Audits are more rigorous today than ever before – each one with its own set of requirements. Whether your plant is undergoing an audit for ISO (International Organization for Standardization), GFSI (Global Food Safety Initiative), IFS Food (International Featured Safety), SFQ (Safe Quality Food), AIB International (American Institute of Baking), FDA (US Food and Drug Administration) or for a customer’s own internal standards, compliance has become increasingly important to your customers, consumers and to your company’s brand.
When preparing for the lubricant portion of the audit, there are some key similarities that should apply to your process, no matter which audit is on the horizon. These steps come down to:
- thorough documentation
- the correct and appropriate use of your lubricants
- a working process to eliminate cross-contamination between lubricants and food products
Below is a list that can help as you prepare for the lubricant section of your audit. Be sure to consult the specific requirements for each audit to ensure any key information isn’t missed.
1. Product certifications
You may need to prove the oils and greases you use meet the required standards.
For food-grade lubricants, there may be additional confirmation statements required around allergens, dietary restrictions, use of genetically modified substances (GMS), etc. Statements or proof of compliance against local government or faith-based certifications, such as Kosher or Halal, may be required. This task is often a matter of contacting your lubricant supplier(s) for their most up-to-date certifications.
On average, food processing plants use between 20 and 60 lubricant products. It becomes obvious that if your facility has a consolidated lubrication program with fewer lubricants and reduced the number of vendors to one, it is faster and easier to obtain the documentation required to prove compliance.
- Preventative Maintenance Schedule: It will be important to have your internal preventative maintenance schedule on hand, to ensure your adherence to best practices.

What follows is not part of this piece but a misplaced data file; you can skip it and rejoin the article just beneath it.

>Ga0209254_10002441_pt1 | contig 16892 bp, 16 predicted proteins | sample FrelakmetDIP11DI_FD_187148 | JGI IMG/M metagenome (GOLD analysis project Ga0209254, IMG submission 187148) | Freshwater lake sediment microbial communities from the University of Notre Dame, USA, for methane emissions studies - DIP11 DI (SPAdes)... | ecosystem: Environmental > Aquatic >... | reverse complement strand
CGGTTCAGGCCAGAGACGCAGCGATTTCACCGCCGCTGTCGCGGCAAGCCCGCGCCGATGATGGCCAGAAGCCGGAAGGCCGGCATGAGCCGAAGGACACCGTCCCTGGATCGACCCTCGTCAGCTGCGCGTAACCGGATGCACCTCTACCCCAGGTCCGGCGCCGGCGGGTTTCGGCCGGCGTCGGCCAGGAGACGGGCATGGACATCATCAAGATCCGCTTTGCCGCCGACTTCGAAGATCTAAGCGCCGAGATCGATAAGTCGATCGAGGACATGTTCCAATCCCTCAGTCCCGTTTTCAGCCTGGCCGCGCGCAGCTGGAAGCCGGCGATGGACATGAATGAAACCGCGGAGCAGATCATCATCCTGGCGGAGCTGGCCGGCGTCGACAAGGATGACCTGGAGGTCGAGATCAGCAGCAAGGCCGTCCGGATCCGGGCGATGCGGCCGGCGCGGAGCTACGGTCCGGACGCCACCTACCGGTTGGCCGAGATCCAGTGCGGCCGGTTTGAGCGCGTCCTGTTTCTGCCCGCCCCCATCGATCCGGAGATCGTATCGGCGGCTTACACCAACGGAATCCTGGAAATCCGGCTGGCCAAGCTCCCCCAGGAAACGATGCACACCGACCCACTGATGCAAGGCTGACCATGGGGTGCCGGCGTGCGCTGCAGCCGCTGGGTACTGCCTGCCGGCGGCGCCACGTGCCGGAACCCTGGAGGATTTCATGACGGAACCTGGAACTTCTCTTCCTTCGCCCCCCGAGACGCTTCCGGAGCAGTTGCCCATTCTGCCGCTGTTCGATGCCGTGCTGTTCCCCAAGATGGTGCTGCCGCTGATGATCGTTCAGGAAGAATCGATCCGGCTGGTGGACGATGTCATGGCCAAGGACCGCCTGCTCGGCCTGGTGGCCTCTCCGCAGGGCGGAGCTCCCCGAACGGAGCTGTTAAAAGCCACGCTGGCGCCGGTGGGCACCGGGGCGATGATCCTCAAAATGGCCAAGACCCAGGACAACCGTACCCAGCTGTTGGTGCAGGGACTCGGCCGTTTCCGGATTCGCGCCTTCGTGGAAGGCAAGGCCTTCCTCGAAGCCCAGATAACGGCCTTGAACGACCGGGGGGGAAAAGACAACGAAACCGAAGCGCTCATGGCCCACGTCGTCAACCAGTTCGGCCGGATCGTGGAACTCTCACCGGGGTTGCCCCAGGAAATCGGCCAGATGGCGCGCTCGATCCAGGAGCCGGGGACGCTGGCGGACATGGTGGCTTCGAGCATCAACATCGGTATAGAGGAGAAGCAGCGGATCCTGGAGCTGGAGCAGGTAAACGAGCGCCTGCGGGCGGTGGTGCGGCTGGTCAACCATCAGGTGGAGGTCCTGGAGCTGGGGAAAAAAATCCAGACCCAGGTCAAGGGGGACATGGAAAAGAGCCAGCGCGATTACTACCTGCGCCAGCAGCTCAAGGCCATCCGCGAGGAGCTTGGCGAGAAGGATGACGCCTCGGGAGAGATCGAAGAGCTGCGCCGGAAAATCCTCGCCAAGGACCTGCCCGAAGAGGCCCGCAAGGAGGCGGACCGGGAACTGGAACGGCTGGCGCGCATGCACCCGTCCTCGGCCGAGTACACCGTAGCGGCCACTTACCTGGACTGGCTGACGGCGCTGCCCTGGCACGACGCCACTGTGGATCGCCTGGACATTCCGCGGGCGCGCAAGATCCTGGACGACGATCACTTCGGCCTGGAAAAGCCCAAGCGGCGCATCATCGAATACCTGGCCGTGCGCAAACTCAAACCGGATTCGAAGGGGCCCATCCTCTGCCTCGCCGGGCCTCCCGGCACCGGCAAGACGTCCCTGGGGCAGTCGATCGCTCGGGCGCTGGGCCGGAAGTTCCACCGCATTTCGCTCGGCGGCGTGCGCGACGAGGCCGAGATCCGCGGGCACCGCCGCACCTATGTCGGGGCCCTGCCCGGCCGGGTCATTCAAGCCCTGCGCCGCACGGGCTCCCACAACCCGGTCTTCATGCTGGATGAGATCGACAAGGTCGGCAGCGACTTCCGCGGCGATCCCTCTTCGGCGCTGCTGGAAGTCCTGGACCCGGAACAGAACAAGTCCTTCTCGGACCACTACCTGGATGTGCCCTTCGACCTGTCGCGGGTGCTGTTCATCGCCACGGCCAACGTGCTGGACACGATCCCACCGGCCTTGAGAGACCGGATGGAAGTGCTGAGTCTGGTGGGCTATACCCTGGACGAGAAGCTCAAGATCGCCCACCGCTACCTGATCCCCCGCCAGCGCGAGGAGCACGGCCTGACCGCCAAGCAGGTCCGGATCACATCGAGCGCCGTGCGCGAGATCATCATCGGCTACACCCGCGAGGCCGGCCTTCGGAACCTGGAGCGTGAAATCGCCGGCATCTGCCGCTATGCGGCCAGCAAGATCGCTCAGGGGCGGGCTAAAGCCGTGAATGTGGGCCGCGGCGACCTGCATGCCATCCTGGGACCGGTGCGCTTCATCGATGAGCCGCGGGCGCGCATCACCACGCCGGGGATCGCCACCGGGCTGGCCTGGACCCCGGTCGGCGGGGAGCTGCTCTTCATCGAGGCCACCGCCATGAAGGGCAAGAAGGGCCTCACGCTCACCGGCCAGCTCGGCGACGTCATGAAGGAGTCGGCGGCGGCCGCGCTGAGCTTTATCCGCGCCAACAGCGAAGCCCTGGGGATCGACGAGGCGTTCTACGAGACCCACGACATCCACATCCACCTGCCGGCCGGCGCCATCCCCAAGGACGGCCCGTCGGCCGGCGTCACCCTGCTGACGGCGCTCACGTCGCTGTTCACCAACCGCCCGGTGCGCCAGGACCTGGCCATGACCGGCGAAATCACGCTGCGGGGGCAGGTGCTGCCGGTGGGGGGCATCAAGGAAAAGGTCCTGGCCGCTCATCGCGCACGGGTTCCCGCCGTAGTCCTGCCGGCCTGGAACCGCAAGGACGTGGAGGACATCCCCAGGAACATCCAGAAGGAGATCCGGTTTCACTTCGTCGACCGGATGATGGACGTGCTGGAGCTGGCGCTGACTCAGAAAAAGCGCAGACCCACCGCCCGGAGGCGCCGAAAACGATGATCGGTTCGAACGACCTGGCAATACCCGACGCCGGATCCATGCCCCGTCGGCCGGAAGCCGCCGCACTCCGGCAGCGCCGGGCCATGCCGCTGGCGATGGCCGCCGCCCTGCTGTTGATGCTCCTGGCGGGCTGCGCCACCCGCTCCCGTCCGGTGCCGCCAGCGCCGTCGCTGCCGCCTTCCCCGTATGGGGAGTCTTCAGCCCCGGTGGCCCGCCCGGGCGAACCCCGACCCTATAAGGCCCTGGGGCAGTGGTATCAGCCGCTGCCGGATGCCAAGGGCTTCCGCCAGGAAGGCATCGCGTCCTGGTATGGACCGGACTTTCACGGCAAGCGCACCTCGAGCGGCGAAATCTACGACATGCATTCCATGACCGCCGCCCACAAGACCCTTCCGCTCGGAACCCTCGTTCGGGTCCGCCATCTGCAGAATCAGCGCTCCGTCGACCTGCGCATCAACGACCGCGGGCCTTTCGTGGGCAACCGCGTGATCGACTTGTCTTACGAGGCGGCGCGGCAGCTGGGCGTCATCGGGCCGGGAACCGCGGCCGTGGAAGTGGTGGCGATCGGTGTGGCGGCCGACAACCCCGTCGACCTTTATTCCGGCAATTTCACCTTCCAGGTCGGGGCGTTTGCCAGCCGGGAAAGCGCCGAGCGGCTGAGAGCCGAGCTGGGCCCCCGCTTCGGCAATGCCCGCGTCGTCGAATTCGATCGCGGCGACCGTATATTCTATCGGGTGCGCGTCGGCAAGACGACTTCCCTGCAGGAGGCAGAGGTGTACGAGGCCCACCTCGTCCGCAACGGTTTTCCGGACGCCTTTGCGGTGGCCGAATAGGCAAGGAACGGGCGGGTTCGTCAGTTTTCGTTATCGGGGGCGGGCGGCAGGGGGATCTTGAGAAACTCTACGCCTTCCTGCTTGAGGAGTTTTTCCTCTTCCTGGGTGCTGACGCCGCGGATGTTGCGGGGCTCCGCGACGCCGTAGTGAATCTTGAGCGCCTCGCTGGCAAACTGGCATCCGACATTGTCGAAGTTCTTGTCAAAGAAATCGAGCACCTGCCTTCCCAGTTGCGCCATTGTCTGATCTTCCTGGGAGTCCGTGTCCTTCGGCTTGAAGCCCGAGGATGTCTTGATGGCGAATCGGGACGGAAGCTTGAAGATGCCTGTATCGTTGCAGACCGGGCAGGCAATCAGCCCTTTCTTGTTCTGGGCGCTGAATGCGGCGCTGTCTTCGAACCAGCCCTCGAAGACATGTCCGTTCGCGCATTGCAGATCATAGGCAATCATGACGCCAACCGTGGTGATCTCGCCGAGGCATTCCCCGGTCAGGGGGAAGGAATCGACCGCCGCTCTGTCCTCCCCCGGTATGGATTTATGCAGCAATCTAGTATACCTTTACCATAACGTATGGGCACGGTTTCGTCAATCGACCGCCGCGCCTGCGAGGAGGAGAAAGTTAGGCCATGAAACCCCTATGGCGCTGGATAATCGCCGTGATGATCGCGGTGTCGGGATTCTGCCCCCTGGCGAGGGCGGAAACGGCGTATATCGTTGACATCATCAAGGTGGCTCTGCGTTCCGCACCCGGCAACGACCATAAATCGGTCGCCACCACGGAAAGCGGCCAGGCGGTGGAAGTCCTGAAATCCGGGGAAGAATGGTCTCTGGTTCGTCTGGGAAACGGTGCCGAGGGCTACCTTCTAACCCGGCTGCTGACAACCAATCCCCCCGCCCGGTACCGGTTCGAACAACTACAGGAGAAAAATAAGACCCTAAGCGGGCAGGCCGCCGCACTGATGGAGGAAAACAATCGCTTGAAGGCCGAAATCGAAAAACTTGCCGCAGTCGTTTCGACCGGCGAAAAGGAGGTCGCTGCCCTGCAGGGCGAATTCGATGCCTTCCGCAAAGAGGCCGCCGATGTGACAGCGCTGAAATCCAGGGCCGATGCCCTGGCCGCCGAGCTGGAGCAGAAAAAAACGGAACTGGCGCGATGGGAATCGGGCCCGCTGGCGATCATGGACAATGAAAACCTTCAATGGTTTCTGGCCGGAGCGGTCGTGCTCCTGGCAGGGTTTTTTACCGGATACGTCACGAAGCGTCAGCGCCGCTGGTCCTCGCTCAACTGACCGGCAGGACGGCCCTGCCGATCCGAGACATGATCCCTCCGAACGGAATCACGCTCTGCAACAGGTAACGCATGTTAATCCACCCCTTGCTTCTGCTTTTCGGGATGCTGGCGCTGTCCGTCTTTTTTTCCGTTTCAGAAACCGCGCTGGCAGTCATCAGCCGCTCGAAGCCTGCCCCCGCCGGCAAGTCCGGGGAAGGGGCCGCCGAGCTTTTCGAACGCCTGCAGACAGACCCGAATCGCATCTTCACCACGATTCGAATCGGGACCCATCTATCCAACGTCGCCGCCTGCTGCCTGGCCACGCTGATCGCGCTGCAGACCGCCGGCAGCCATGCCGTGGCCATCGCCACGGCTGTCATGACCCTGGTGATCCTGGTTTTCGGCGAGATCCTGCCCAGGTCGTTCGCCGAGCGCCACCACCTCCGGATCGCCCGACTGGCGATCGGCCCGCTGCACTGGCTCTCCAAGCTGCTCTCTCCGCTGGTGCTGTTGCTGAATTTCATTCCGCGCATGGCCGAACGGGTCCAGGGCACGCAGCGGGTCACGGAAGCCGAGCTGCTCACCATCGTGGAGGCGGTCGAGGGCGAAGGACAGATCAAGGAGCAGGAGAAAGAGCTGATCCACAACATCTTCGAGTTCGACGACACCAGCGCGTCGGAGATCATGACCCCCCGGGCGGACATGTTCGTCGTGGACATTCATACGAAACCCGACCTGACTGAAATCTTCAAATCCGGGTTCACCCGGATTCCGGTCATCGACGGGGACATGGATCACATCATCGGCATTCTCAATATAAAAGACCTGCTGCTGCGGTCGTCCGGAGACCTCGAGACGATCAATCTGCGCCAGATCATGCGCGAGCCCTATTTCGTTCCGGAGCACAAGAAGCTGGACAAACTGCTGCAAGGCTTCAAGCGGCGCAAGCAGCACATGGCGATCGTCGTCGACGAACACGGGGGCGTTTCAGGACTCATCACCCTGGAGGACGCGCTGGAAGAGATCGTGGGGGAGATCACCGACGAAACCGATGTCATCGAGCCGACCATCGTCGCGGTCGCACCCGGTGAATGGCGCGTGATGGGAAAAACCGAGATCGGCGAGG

- Cross-reference Report: Make sure you have an itemized list of lubricants you use, categorized by equipment, application and frequency of use. This information will help demonstrate to the auditor that the lubricants with the proper certifications are used in the correct applications.
- Safety Data Sheets and Training Records: Having updated copies of the lubricants’ Safety Data Sheets for all products is a best practice to prove compliance for safe handling. It is also recommended to maintain your employee training records and have them on hand to demonstrate that they have been trained to properly handle and apply the lubricants.
- Product Labels: Review of product labels is necessary for due diligence, especially if you use both food grade and non-food grade lubricants in your plant. Be prepared to explain your internal system for distinguishing between the two and prevent cross-contamination. Ensure all products are labelled properly and legibly – keep in mind, it is not uncommon that during product use and handling, some labels may become soiled, damaged or the adhesive label may even fall off, especially on oily surfaces.
3. Safe storage and handling practices
Auditors will want to walk the floor to assess processing areas, locations where unused lubricants are stored and equipment rooms where some lubricants may be located.
In storage areas, besides the overall condition and cleanliness, they will look at the distinction between lubricants rated for incidental food contact (such as H1, HT1) from others commonly referred to as non-food grade. They will ensure that the risk of misuse of a non-food grade lubricant into an application identified as needing food grade has been identified and preventative controls are in place, since food safety is at stake.
From dedicated storage tanks with dedicated pumps, or drums with dedicated drum pumps, practices for storing and then transporting the lubricants to the equipment will help auditors in their risk assessment of cross-contamination.
Besides good identification and dedicated pumps, best-in-class storage areas will have devices to maintain product integrity while in storage and ensure clean oil is put into service, such as desiccant breathers on drums and bulk tanks to prevent airborne contamination, filtration and air-tight transport containers.